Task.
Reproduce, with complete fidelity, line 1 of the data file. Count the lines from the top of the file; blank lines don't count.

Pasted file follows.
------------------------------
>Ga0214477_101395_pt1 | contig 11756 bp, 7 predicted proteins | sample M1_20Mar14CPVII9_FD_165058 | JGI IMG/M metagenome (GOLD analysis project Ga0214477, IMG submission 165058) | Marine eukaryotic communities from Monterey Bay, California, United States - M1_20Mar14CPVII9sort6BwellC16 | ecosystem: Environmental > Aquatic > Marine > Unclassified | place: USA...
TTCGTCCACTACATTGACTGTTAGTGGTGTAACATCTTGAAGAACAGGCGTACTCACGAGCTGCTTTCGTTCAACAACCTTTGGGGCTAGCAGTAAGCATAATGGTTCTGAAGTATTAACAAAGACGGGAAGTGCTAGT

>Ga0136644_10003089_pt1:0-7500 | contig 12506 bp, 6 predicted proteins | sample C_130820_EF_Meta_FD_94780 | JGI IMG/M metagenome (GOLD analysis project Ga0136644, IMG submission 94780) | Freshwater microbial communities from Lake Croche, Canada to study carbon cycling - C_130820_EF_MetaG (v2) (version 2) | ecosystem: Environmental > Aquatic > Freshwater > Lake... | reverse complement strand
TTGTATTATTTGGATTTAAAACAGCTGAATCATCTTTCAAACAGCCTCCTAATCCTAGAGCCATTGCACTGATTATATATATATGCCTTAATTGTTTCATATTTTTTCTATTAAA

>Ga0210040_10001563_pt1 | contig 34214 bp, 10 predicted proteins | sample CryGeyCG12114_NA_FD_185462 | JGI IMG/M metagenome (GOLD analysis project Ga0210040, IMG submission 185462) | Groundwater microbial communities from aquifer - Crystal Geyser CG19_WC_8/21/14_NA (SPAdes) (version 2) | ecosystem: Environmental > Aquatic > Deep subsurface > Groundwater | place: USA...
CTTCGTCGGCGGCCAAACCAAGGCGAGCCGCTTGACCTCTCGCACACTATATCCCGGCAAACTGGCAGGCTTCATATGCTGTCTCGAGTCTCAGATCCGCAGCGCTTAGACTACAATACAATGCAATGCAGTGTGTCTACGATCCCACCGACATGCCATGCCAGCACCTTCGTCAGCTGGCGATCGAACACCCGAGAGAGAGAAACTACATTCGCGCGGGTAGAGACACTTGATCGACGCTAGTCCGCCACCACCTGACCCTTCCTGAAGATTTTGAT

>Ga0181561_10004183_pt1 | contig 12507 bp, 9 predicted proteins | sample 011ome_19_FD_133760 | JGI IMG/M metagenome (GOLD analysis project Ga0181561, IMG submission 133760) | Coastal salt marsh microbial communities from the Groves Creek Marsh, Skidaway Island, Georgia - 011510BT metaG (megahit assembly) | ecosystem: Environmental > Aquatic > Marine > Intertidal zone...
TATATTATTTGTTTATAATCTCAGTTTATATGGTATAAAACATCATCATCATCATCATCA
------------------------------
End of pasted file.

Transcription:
>Ga0214477_101395_pt1 | contig 11756 bp, 7 predicted proteins | sample M1_20Mar14CPVII9_FD_165058 | JGI IMG/M metagenome (GOLD analysis project Ga0214477, IMG submission 165058) | Marine eukaryotic communities from Monterey Bay, California, United States - M1_20Mar14CPVII9sort6BwellC16 | ecosystem: Environmental > Aquatic > Marine > Unclassified | place: USA...